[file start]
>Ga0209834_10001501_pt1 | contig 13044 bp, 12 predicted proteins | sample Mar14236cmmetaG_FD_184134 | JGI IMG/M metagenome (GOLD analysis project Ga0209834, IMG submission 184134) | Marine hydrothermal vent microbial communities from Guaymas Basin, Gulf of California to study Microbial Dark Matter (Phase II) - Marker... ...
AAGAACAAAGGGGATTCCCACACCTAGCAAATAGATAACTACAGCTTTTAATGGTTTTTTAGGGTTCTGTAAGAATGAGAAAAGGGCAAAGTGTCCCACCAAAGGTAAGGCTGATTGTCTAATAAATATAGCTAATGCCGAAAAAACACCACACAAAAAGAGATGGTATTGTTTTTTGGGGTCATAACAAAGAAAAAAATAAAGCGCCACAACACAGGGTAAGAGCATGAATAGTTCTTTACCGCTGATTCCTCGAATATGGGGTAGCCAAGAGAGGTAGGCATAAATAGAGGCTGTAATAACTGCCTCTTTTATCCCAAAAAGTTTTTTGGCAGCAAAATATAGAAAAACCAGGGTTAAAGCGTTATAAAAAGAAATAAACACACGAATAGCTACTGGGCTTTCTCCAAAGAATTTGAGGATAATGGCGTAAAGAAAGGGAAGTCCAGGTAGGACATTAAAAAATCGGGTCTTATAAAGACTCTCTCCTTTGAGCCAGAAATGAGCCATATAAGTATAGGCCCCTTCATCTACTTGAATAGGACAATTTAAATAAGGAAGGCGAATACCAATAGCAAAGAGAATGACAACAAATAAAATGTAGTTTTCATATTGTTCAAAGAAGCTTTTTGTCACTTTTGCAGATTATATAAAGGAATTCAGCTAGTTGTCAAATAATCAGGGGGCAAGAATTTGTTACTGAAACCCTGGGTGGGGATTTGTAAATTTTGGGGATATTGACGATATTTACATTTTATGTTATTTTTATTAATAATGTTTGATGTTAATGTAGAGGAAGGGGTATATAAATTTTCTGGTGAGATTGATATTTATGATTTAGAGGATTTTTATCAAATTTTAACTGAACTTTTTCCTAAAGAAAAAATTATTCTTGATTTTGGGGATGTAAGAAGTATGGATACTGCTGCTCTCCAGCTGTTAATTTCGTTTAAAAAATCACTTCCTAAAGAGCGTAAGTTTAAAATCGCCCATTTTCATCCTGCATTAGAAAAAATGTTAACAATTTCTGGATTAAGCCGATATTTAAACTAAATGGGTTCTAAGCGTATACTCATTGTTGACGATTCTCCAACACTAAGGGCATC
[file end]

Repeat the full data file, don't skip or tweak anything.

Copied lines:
>Ga0209834_10001501_pt1 | contig 13044 bp, 12 predicted proteins | sample Mar14236cmmetaG_FD_184134 | JGI IMG/M metagenome (GOLD analysis project Ga0209834, IMG submission 184134) | Marine hydrothermal vent microbial communities from Guaymas Basin, Gulf of California to study Microbial Dark Matter (Phase II) - Marker... ...
AAGAACAAAGGGGATTCCCACACCTAGCAAATAGATAACTACAGCTTTTAATGGTTTTTTAGGGTTCTGTAAGAATGAGAAAAGGGCAAAGTGTCCCACCAAAGGTAAGGCTGATTGTCTAATAAATATAGCTAATGCCGAAAAAACACCACACAAAAAGAGATGGTATTGTTTTTTGGGGTCATAACAAAGAAAAAAATAAAGCGCCACAACACAGGGTAAGAGCATGAATAGTTCTTTACCGCTGATTCCTCGAATATGGGGTAGCCAAGAGAGGTAGGCATAAATAGAGGCTGTAATAACTGCCTCTTTTATCCCAAAAAGTTTTTTGGCAGCAAAATATAGAAAAACCAGGGTTAAAGCGTTATAAAAAGAAATAAACACACGAATAGCTACTGGGCTTTCTCCAAAGAATTTGAGGATAATGGCGTAAAGAAAGGGAAGTCCAGGTAGGACATTAAAAAATCGGGTCTTATAAAGACTCTCTCCTTTGAGCCAGAAATGAGCCATATAAGTATAGGCCCCTTCATCTACTTGAATAGGACAATTTAAATAAGGAAGGCGAATACCAATAGCAAAGAGAATGACAACAAATAAAATGTAGTTTTCATATTGTTCAAAGAAGCTTTTTGTCACTTTTGCAGATTATATAAAGGAATTCAGCTAGTTGTCAAATAATCAGGGGGCAAGAATTTGTTACTGAAACCCTGGGTGGGGATTTGTAAATTTTGGGGATATTGACGATATTTACATTTTATGTTATTTTTATTAATAATGTTTGATGTTAATGTAGAGGAAGGGGTATATAAATTTTCTGGTGAGATTGATATTTATGATTTAGAGGATTTTTATCAAATTTTAACTGAACTTTTTCCTAAAGAAAAAATTATTCTTGATTTTGGGGATGTAAGAAGTATGGATACTGCTGCTCTCCAGCTGTTAATTTCGTTTAAAAAATCACTTCCTAAAGAGCGTAAGTTTAAAATCGCCCATTTTCATCCTGCATTAGAAAAAATGTTAACAATTTCTGGATTAAGCCGATATTTAAACTAAATGGGTTCTAAGCGTATACTCATTGTTGACGATTCTCCAACACTAAGGGCATC